Delivering for Best-in-Class Wholesaler-Distributors
November 28, 2016  |  ByPaul St. Germain, NAW Institute for Distribution Excellence Author
NAW-Additive Manufacturing - Wholesale Distribution Trends #12

Additive manufacturing refers to adding successive layers of material to create an object. The concept is not new. This process was used to build the pyramids, and by anyone who has baked and added icing to make a cake.

However, 3D printing, another form of additive manufacturing, is a developing technology with as-yet unrealized potential. 3D printers can print from a computer-aided design (CAD) model or a 3D scan that makes a 3D digital copy of an object. There are a number of different technologies, processes, and materials used in 3D printing depending on the application and industry. 3D printing can be used in almost any industry that needs to create reproductions or scale-size models or even machine parts.

The biotech industry is at the forefront of 3D printing technology, using it to repair damaged tissue or create replacement body parts. Printed biological products require a complex mix of cells and non-biological materials, often including electronic nanoparticles. Some promising uses include 3D-printed livers for use in pharmaceutical testing, skin for use in burn treatments, retinal cells to repair damaged eyes, and a 3D-printed vascular system.

Distributors and 3D Printing

Closer to the wholesale distribution industry, companies are developing methods of 3D printing on-demand within mobile manufacturing hubs. In an effort to reduce warehouse space, goods can be reproduced inside a mobile hub positioned near the end customer, speeding delivery and always being in stock.

Distributors must keep an eye on this technology as it advances and consider its application to their business. For example, they should consider its applicability to service parts and repairs, especially for slow-moving inventory items, particularly in the automotive, aerospace, and marine sectors. At some point, it may become feasible and more practical to print out replacement parts rather than buying and stocking them.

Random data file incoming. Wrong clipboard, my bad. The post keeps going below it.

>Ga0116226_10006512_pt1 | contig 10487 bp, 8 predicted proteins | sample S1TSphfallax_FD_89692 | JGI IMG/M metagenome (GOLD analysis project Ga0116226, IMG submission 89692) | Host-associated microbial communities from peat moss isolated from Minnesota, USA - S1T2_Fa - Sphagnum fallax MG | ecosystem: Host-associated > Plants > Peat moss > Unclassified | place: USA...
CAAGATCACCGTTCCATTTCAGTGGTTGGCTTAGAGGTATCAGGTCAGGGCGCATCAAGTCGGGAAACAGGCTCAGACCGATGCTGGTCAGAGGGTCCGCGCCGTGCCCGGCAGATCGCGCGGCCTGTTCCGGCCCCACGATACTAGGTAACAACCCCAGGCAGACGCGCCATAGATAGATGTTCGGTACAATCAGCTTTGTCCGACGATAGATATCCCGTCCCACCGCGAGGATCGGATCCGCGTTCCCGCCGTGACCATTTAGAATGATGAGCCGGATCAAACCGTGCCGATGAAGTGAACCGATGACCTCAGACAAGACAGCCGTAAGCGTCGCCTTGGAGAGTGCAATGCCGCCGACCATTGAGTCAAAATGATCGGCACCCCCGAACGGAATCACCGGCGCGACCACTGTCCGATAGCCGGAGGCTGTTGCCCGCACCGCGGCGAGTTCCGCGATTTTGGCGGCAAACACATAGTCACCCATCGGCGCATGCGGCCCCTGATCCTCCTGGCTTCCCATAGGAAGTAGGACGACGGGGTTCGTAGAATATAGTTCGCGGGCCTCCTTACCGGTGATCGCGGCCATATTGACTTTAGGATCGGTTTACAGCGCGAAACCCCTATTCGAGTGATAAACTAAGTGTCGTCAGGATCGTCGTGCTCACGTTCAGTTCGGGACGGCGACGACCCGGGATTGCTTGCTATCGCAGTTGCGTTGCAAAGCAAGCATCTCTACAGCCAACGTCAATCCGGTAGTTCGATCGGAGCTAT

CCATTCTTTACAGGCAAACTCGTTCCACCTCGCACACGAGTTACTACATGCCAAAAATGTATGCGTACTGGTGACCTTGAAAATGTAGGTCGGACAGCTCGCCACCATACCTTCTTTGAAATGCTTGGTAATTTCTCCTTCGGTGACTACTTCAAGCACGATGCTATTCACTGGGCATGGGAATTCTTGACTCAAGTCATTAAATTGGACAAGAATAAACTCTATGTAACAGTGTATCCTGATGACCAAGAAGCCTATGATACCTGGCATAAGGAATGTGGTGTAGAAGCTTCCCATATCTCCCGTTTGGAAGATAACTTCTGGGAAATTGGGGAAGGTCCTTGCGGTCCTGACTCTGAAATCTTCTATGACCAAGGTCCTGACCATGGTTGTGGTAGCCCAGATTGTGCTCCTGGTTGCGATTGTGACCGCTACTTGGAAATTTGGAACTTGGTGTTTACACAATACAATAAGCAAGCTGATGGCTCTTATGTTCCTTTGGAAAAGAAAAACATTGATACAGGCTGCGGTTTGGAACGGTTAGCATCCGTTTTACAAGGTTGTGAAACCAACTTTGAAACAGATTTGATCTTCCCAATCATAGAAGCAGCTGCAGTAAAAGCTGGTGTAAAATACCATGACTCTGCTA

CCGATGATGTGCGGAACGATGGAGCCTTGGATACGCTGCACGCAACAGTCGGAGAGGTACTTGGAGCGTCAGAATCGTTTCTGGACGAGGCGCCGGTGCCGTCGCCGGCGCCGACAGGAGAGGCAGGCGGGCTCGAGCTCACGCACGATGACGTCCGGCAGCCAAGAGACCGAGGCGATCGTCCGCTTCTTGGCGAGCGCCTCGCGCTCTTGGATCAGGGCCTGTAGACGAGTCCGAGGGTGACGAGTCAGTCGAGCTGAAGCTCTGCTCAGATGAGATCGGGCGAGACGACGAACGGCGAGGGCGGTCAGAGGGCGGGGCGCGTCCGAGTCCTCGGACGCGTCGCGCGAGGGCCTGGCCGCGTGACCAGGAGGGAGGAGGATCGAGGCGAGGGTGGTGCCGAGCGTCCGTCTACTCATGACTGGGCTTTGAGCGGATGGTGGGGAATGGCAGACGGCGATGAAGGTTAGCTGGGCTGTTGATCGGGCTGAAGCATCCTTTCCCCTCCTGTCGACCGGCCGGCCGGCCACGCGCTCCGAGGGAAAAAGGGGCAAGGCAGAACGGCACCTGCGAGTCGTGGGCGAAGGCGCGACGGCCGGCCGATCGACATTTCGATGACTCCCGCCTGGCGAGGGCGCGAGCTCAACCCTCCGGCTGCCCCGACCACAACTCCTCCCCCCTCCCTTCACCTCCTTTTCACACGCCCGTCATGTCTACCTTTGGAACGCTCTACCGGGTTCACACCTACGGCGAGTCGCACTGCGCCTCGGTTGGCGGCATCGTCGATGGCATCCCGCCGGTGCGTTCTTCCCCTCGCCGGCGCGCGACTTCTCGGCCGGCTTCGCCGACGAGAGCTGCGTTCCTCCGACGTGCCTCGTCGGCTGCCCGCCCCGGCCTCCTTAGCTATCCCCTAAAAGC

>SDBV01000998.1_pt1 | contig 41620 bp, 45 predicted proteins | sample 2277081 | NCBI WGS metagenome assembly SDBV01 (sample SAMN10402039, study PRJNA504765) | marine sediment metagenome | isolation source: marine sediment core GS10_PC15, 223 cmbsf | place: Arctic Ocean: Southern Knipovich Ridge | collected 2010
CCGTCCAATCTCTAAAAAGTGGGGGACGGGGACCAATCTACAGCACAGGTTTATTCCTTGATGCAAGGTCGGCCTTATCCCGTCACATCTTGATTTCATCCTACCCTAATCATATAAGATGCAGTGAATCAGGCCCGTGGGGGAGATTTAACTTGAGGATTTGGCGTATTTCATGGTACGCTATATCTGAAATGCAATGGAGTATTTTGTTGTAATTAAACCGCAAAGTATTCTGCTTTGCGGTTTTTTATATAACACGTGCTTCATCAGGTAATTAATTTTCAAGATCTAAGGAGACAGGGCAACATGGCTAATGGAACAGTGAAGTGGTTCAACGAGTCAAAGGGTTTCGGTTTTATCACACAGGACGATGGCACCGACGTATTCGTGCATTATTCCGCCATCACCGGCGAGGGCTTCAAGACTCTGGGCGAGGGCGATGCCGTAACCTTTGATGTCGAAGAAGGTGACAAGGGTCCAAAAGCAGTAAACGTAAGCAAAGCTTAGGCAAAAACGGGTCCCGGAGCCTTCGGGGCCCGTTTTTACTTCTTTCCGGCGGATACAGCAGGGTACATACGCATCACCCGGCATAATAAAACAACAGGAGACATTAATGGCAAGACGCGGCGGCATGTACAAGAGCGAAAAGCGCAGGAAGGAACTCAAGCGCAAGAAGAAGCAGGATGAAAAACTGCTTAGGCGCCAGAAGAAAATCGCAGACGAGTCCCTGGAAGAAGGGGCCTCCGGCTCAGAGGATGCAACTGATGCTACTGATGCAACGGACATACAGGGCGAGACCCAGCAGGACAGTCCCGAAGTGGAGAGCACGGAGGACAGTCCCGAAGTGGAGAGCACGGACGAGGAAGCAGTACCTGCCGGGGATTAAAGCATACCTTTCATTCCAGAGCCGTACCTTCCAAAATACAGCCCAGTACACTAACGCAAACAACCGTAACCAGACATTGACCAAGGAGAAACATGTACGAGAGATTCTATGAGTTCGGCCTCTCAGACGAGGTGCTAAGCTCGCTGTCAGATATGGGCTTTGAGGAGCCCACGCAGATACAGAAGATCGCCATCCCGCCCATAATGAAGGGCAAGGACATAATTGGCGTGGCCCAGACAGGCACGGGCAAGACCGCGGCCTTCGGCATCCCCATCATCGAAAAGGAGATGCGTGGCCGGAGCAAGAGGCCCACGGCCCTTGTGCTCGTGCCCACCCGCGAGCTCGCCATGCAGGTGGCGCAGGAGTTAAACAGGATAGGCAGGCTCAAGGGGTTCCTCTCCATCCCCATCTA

3D Scanning

3D scanning has been in use for many years in the medical field through ultrasound, magnetic resonance imaging, computed tomography (CT), and computerized axial tomography, and it is becoming more widespread in industrial settings. Industrial applications include CAD, particularly in the automotive and aerospace industries. Computer-aided manufacturing (CAM) is generally used for subtractive manufacturing, in which computerized numerical control milling removes material to create a product.

Today, 3D scanning generates CAD diagrams and designs that can be used in either additive manufacturing—for example, 3D printing—or subtractive manufacturing.

Distributors and 3D Scanning

Distributors should consider 3D scanning for two primary purposes. The first is to create 3D images of parts or products for their websites. Customers can see and rotate the 3D images, which can be created quickly using a 3D scanner, before they order the part. For now, at least, this could provide differentiation from your competitors.

The second purpose is for reverse engineering. This is probably a more critical function, particularly when warehouse space is at a premium and where some parts or items move slowly but must still be kept in stock—for example, “C” or “D” items. The manufacturer can provide the digital model or a physical part could be accurately scanned. Scanning lets the distributor create an electronic inventory of parts and products (for example, if a product moves slowly because of low demand). Perhaps the producer no longer exists or the product is no longer produced. Having a digital 3D model available reduces the need to keep the part in stock just in case a customer needs it.

Distributors should see an opportunity for their business to service products for a longer period of time, even when the manufacturer has gone out of business or stops making spare parts. A word of caution: before embarking on a 3D scanning and production strategy, wholesaler-distributors must consider the legal and licensing ramifications and negotiate appropriately with the manufacturer.

In the brand-new 11th edition of Facing the Forces of Change®: Navigating the Seas of Disruption, you will find much more detail on all of these topics, including strategies and examples from leading distributors, along with suggested actions to understand and minimize the effect of disruption on a business, or present the opportunity to become a disrupter.

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Paul St. Germain, NAW Institute for Distribution Excellence Author

Paul St. Germain, NAW Institute for Distribution Excellence Author

While working for IBM, Paul St. Germain was responsible for managing IBM’s business and strategic initiatives within the global wholesale distribution industry. He researched critical issues and trends, developed IBM’s point of view on industry imperatives; guided IBM’s industry offerings and solutions; and engaged with wholesale distribution executives to help them transform their organizations.
Paul St. Germain, NAW Institute for Distribution Excellence Author

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